Spending time there two years ago, I could see how proud he was to be part of the legacy of Bocuse. In recent years, new Nordic cuisine has perhaps eclipsed the nouvelle cuisine that began way back with Bocuse.
But every dog has his day, and I get a whiff of the return of certain aspects of French cooking. The passing of Bocuse will no doubt codify his legacy and lead to a return to many of the techniques he championed.
For many of us, the contemporary chef is a tattooed hipster looking for himself in the natural world. Bocuse was proud of his own tattoo. Perhaps my favourite photo is of him pulling down his chef top from his shoulder to reveal his tattoo.
The Norwegian restaurant Maaemo performed a wonderful tribute on Instagram with all their chefs line up in this pose.
He was proud also of his relationship with the land and many a forager entered his kitchen with wonderful morels or chanterelles. With the passing of Bocuse (and Antonio Carluccio), we need to remember that foraging was once a necessity for cooking as opposed to a trend for angel haired hipsters.
The balance that Bocuse brought to cooking was that food must encapsulate tradition as well as innovation. This is perhaps the most important aspect of his legacy.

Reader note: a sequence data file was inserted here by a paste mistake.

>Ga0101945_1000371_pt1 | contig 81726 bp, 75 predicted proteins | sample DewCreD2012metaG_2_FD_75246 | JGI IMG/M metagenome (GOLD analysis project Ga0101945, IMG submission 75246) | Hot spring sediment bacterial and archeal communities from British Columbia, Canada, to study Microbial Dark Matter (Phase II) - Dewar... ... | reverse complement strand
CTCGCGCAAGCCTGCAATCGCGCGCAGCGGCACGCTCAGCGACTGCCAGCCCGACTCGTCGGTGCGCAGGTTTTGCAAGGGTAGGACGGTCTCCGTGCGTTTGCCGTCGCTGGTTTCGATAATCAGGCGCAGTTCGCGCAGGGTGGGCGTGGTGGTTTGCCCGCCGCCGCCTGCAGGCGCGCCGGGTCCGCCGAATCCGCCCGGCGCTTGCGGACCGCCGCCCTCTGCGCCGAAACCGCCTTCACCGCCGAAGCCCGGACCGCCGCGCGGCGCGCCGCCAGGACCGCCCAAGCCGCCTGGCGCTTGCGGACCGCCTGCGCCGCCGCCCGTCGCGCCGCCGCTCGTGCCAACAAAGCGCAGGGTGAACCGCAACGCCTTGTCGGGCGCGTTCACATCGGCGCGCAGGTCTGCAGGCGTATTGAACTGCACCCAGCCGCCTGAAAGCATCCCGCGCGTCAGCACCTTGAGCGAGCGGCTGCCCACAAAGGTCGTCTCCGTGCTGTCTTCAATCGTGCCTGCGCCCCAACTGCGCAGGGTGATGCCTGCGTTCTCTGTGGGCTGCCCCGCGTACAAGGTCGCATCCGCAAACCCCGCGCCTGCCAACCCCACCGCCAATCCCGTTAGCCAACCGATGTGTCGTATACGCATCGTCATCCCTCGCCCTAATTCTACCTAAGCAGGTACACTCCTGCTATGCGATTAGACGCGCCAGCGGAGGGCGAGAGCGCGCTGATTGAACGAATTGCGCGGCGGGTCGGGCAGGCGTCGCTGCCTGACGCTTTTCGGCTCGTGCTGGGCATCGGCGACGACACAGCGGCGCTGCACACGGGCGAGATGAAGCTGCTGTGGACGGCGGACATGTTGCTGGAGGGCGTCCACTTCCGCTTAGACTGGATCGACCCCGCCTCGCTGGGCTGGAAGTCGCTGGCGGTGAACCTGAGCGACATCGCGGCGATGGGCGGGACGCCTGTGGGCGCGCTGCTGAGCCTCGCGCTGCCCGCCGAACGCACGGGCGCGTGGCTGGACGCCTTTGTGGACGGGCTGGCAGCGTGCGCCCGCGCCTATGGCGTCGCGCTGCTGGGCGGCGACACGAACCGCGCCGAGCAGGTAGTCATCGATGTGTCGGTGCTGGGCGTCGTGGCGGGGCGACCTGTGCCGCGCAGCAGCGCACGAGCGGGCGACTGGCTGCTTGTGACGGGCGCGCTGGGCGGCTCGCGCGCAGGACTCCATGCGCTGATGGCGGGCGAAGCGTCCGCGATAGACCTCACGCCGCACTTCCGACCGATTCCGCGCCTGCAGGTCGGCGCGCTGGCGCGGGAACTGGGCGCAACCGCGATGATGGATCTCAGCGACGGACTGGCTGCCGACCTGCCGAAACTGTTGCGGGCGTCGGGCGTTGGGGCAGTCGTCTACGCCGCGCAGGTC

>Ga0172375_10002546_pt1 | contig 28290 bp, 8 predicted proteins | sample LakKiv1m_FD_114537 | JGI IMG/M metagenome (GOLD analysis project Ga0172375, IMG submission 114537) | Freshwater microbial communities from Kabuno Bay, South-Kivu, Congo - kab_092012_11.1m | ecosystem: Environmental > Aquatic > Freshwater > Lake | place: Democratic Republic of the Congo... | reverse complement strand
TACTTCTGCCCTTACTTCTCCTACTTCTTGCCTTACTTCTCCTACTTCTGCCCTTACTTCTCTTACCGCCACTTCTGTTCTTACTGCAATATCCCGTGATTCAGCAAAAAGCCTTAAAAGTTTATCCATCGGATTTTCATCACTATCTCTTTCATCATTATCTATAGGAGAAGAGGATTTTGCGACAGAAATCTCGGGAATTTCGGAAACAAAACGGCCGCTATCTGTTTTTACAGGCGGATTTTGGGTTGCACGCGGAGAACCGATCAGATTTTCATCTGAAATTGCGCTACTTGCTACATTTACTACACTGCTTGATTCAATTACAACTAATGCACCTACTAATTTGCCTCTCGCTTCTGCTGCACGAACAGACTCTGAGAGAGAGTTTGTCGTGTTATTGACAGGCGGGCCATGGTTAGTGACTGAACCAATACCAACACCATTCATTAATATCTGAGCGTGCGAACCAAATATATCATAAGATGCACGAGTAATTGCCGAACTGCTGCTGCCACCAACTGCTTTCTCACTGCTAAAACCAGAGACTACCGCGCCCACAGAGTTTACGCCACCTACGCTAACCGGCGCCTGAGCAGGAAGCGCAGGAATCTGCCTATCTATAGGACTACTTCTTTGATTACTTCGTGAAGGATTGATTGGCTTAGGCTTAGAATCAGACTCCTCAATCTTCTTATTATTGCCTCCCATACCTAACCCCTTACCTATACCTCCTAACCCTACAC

I recall watching a video of him cooking a chicken baked in a salt crust. The programme was from 1976 (two years before I was born), but the technique could not be more ancient – and of the moment.
Salt baking is seen on many menus now all over country, particularly in the case of salt baked beetroot. But as Bocuse observes in his demonstration, the technique of burying something in salt and cooking it over fire goes back to the ancient Chinese.
Burying a chicken in salt and baking it is a beautiful alternative to simply roasting it. Stuff the chicken with herbs and garlic and cover with 5kg of coarse sea salt. Bake for around an hour. Crack open the salt and enjoy. It will be as moist as hell.
I never got to go to restaurant Paul Bocuse (L’Auberge du Pont de Collonges) but this does not bother me so much. Having read my way to where I am, I will continue to read Bocuse, in his books, watch his videos and follow the many countless imitators he has spawned all over the globe.
I wonder will the new Noma, set to open next month, make homage to his passing, unconsciously or otherwise. Each time we cook a fish or make a sauce, Bocuse is looking over our shoulder, making sure the fat, salt and acidic elements are all in balance.
History is cyclical, as we know, and things are never black or white. Bocuse’s legacy will be found in the most obvious and least likely of places, now and in the future.